Stop yelling. I’m not at all saying that practice, honing one’s craft, or learning technique is not valuable, it is vitally and critically valuable. I am saying that I do not regard an image that took days of work to create as being intrinsically more valuable than one that was taken by a drunk with an iPhone (ahem). The impact, the authenticity, the resonance of an image is in the image, not the tools. No, I don’t like it either when a photograph I spent hours and hours on fails, while a snapshot I took while holding my phone out of my sunroof sings, but that’s my problem. It’s a mindset I learned in school, where the amorphous metric of “effort” was given weight. That makes sense for young children, but not for grown artists. The image is the image.
Ahem. Slight tangent into rantsville there.
I find that grabbing a camera, any camera, and pointing it myself as I am, or following a half-baked idea, helps me grab the threads of what my creative brain is thinking, back in the shadows where I can’t see in normal light. Like a sketch that opens the door to a series of paintings, or a series of catastrophic existential questions, these unselfconscious explorations are a way to access the lifeblood of my creativity.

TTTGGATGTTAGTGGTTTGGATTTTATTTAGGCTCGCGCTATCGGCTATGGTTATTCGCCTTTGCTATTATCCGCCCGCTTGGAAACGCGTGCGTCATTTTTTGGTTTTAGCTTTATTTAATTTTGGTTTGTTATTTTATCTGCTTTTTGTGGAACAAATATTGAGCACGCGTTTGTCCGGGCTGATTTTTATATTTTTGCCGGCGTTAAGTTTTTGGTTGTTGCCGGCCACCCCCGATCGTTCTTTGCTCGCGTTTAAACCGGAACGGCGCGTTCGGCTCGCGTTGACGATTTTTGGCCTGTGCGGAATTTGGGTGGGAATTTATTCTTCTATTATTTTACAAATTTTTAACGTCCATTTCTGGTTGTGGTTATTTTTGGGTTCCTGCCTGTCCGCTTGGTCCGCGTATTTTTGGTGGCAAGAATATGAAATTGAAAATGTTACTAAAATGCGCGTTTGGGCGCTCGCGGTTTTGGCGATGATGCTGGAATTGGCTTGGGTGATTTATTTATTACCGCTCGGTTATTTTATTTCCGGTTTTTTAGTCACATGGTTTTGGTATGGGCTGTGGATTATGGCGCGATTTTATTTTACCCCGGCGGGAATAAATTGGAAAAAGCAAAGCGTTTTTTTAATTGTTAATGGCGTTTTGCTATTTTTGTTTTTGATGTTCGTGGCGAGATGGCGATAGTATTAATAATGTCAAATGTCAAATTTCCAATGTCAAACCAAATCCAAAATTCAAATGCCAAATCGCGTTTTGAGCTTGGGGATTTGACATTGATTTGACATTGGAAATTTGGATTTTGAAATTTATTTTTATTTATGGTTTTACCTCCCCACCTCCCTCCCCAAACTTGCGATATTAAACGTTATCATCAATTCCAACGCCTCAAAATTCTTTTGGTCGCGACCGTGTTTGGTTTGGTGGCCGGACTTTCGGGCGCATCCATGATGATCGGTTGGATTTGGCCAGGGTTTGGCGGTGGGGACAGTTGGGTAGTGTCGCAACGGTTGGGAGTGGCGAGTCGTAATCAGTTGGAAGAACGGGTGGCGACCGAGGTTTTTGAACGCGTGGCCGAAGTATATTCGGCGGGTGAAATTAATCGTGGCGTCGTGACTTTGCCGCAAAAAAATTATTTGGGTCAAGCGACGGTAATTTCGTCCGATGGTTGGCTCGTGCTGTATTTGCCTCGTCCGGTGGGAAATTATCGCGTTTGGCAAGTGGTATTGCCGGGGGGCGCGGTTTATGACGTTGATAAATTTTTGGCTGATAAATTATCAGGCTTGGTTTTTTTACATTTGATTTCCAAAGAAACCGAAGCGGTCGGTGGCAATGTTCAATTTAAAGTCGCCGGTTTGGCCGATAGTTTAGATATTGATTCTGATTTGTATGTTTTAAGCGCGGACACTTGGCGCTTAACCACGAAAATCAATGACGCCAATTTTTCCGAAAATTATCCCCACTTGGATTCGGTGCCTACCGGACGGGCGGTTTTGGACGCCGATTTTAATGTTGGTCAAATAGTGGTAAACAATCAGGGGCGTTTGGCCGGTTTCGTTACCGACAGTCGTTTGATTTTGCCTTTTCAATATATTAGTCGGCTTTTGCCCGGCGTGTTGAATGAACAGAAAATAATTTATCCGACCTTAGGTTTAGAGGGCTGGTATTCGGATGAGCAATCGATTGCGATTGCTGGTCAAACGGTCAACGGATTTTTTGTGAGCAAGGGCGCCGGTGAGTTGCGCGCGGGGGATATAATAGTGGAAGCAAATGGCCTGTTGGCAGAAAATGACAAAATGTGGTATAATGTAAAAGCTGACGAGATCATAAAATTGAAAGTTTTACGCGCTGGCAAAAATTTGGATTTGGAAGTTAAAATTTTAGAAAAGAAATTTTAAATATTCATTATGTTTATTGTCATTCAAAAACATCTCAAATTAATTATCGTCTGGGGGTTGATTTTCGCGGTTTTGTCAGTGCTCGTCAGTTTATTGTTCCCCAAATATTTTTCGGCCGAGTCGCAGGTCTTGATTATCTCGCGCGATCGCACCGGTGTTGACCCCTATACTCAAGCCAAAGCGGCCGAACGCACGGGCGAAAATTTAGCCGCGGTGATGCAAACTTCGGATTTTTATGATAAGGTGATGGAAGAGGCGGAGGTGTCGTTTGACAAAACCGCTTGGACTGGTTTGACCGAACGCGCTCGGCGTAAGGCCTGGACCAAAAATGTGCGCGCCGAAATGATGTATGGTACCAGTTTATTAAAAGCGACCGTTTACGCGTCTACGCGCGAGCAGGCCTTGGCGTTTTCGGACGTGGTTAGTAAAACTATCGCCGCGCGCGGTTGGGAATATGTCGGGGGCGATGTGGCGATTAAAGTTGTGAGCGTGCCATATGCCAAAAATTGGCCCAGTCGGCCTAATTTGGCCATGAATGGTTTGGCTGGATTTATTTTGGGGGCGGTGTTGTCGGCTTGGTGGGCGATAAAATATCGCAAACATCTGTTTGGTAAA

Which lately seems to involve a lot of bathing with my phone. Whatever bounces your begonias, subconscious.
As I emerge from a long artistic fallow period, and a long period of healing after shaking the holy bejeezus out of my entire life, I hope to remember to give myself permission to play, to explore photographically without feeling weighted down by the pressure of Photography, and to revel in the simple joy that is the selfie.
The sketchbook, the late-night coffee conversation, the exploratory edge of a photographic practice.
Long live the selfie.